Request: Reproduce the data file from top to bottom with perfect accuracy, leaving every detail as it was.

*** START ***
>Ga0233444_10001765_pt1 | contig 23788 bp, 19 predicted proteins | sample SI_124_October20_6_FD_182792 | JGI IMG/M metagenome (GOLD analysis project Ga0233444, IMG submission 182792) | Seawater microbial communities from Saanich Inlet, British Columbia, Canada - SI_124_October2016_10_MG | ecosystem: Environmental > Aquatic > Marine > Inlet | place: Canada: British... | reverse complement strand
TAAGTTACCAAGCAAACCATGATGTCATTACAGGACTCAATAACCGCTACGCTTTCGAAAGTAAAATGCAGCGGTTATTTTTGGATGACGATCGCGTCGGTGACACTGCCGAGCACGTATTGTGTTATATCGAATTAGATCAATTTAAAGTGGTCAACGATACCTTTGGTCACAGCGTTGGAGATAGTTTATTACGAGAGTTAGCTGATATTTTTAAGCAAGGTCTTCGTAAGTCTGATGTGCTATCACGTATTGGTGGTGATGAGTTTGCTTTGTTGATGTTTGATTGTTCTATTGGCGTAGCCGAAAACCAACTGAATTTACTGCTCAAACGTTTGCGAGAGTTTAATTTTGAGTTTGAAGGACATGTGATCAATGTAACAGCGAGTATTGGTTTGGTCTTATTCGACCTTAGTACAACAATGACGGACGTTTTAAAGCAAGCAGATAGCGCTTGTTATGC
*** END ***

>Ga0233444_10001765_pt1 | contig 23788 bp, 19 predicted proteins | sample SI_124_October20_6_FD_182792 | JGI IMG/M metagenome (GOLD analysis project Ga0233444, IMG submission 182792) | Seawater microbial communities from Saanich Inlet, British Columbia, Canada - SI_124_October2016_10_MG | ecosystem: Environmental > Aquatic > Marine > Inlet | place: Canada: British... | reverse complement strand
TAAGTTACCAAGCAAACCATGATGTCATTACAGGACTCAATAACCGCTACGCTTTCGAAAGTAAAATGCAGCGGTTATTTTTGGATGACGATCGCGTCGGTGACACTGCCGAGCACGTATTGTGTTATATCGAATTAGATCAATTTAAAGTGGTCAACGATACCTTTGGTCACAGCGTTGGAGATAGTTTATTACGAGAGTTAGCTGATATTTTTAAGCAAGGTCTTCGTAAGTCTGATGTGCTATCACGTATTGGTGGTGATGAGTTTGCTTTGTTGATGTTTGATTGTTCTATTGGCGTAGCCGAAAACCAACTGAATTTACTGCTCAAACGTTTGCGAGAGTTTAATTTTGAGTTTGAAGGACATGTGATCAATGTAACAGCGAGTATTGGTTTGGTCTTATTCGACCTTAGTACAACAATGACGGACGTTTTAAAGCAAGCAGATAGCGCTTGTTATGC